Tourists’ groping of Irish statue prompts ‘Leave Molly mAlone’ campaign

Throngs of tourists swarm Suffolk Street day after day to glimpse the pride of Dublin that stands outside St. Andrew’s Church: a statue of Molly Malone, the folkloric fishmonger commemorated in the city’s unofficial anthem “Cockles and Mussels.”

Many of them do more than look: In what’s become an odd tradition that tour guides claim brings good luck, visitors frequently grope the statue. The practice is so widespread and long-standing that the chest on the bronze statue has become discolored.

Critics say it’s gone on too long. Ray Yeates, the city arts officer for the Dublin City Council, told The Washington Post that the wear and tear shows “a lack of respect for the statue,” which was installed in 1988. And a Trinity College Dublin student who routinely holds street performances, singing and playing guitar nearby has started a campaign she calls “Leave Molly mAlone” to protect a statue that has become a fixture in Irish culture.

“I just got more and more frustrated with the way Molly Malone — who is a national treasure and a national icon — was being disrespected,” Tilly Cripwell said. “People were making a mockery of her.”

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In his research paper “The Legend of Molly Malone,” Irish historian Sean Murphy said he, like many Dubliners, grew up thinking that the subject of “Cockles and Mussels” was a fictional character from a song set in the 1800s. But as officials in the 1980s prepared to commemorate the 1,000th anniversary of an Irish king capturing the city from the Norse Kingdom, there was a push to uncover evidence that she was a real person, Murphy wrote in the paper. In January 1988, officials announced they had found baptism and burial records in the registers of St. John’s Church for a “Mary Mallone” who lived to the age of 36 in the second half of the 17th century.

While true that Molly was a form of the name Mary, those claiming that the Molly Malone of folklore was a historical figure produced no evidence that any of the “Mary Mallones” listed in the St. John’s register, of which there were many, ever went by Molly, according to the paper. And Murphy found no version of the “Cockles and Mussels” song predating 1850 when it appeared in a “gagbook” written by a Victorian-era circus clown. The earliest sheet music documenting the song was published in Boston in 1876 — more than 150 years after the “real” Molly Malone was supposed to have died, he wrote.

The push to make Molly real created “an atmosphere where frothy fantasy could supplant historical truth, and historians and others who objected were dismissed crudely as cranks and party poopers,” Murphy wrote. Some of the “research” conducted to legitimize their claim portrayed Molly not only as “a prosperous trader” who sold shellfish but also someone who “freelanced as a prostitute.”

“Molly’s statue was also clad with an extremely low-cut dress, on the grounds that as ‘women breastfed publicly in Molly’s time,’” Murphy said in his paper, quoting a 1989 Irish Times article.

Real or not, Molly and the song that brought her to life has become entrenched in Dublin culture, Yeates said. “Cockles and Mussels” is sung at bars, concerts, house parties and local football club matches.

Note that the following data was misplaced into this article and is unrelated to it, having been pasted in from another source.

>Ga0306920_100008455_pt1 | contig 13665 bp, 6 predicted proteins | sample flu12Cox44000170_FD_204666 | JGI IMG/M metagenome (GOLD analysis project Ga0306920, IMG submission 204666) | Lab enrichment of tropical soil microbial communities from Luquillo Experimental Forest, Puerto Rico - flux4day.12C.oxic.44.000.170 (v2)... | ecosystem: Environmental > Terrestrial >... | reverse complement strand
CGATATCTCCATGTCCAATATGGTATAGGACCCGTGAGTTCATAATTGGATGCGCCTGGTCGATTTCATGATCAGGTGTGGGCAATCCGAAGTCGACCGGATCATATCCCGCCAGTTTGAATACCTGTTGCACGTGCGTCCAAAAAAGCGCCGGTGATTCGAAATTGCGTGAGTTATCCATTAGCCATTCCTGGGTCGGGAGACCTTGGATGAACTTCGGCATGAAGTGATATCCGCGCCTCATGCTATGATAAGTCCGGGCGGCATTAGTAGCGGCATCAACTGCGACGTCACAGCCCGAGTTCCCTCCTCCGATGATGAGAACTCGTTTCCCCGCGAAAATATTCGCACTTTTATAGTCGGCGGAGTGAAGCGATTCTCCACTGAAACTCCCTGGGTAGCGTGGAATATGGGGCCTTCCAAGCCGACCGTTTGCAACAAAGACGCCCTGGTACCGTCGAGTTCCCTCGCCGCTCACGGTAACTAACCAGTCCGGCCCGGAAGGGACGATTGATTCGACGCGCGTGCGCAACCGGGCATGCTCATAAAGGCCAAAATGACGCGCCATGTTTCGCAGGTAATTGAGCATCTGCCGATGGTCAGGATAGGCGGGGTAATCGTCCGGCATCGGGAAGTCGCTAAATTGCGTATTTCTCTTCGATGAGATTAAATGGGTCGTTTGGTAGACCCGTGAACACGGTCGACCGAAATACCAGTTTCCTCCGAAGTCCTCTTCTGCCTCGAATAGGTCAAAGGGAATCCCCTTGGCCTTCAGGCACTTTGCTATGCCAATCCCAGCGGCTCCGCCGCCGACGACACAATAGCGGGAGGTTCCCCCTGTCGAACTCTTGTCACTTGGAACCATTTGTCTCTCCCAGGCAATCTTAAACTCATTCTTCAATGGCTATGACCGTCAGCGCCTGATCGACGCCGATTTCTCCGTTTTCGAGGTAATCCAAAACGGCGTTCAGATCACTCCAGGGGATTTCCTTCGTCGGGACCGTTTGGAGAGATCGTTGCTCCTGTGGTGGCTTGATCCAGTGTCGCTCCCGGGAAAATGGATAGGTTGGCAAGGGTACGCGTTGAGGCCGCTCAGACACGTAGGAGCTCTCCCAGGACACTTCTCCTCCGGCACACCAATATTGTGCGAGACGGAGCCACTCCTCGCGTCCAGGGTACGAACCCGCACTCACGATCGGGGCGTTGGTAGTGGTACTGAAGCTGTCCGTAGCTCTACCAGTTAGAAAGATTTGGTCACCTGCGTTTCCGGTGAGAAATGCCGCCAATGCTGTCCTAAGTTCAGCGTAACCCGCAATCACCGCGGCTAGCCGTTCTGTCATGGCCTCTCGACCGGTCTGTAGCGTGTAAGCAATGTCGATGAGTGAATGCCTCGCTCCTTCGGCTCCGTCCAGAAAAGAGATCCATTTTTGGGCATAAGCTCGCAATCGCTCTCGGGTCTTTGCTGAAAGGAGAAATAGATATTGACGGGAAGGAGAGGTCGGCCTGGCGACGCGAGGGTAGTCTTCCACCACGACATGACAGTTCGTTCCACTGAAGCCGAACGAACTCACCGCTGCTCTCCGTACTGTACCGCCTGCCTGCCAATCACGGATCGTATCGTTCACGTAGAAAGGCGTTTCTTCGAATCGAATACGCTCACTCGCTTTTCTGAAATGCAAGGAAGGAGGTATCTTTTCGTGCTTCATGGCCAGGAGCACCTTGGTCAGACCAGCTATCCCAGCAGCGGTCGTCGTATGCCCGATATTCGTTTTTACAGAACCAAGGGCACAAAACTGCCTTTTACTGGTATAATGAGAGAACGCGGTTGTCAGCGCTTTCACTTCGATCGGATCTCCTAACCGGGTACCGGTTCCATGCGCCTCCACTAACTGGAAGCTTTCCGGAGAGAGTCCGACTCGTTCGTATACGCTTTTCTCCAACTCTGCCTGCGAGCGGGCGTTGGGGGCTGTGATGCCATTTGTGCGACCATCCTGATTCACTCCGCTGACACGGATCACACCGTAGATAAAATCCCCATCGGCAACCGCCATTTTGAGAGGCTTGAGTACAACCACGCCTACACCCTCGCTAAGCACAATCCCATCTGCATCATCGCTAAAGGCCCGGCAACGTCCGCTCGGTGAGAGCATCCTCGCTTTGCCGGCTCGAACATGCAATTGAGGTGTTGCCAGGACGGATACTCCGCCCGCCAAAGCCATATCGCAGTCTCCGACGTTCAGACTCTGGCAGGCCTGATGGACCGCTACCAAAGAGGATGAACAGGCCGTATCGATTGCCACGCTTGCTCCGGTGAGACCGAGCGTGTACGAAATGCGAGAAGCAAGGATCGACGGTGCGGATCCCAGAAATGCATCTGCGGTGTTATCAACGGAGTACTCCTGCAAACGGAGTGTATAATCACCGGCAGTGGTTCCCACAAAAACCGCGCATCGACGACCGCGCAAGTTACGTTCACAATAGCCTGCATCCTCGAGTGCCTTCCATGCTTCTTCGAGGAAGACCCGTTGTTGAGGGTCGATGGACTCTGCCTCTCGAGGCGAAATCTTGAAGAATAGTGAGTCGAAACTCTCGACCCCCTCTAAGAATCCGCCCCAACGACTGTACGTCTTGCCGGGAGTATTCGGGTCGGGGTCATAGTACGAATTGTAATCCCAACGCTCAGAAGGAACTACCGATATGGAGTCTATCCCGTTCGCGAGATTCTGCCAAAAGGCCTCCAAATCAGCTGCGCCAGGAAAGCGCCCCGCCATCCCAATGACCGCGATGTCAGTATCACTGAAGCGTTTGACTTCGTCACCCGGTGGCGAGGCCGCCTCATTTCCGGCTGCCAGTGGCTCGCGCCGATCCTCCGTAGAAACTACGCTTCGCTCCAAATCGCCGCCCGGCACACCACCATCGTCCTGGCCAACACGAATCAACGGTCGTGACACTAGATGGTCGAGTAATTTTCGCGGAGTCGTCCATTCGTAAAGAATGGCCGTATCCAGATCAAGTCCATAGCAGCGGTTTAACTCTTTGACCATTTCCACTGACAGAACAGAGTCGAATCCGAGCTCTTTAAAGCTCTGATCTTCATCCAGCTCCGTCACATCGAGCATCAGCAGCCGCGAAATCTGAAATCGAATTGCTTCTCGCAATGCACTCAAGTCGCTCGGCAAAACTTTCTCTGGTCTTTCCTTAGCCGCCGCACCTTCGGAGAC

“Everybody knows it,” Yeates said. “Dubliners sing it to show pride in their city.”

Cripwell, now 22, didn’t know much about the myth of Molly Malone before she started busking a year-and-a-half ago during her second year at university where she studies Spanish and German. Cripwell chose the sidewalk outside St. Andrew’s because the town square-like area has good acoustics, and the statue of Molly Malone engrossed hordes of tourists, some of whom she’s able to lure with song.

Cripwell quickly noticed that tourists almost inevitably rubbed or groped the statue’s breasts. Some guides even encouraged tourists to do so — “for luck, allegedly,” she said.

Cripwell was not the first to question the tradition. Amid the #MeToo movement, a woman wrote to the Irish Times in 2018 urging people to “stop sexually harassing Molly Malone.” The author told readers of a recent visit to Suffolk Street where she saw crowds straining to get photos with Molly and was shocked to see multiple young men cupping her breasts, laughing and turning to the audience for a reaction.

No one would dare fondle some of Dublin’s other high-profile statues like those depicting James Joyce, Oscar Wilde or Wolfe Tone — all men, the writer added, wondering why Molly Malone’s statue must be subjected to undignified and disrespectful attention.

Few seem to have paid the letter-writer much heed. Six years later, the groping remains a tradition.

“I have a microphone when busking and a bit of a platform,” she said. “I wanted to do something about it.”

Cripwell said she recently worked with two feminist organizations as part of the campaign. A representative from one of them wrote on the ground in chalk “Groping isn’t good luck” and “Leave me Malone.” Someone with the other group held a sign that read “Leave Molly Alone” while Cripwell performed a remix of “Cockles and Mussels” that she wrote for her campaign.

“In Dublin’s fair city, they all say she’s pretty, but they choose to show it by touching her so,” Cripwell sang, later adding, “Now no one can save her from the people who claim her, and I want to scream, ‘Just leave Molly alone!’”

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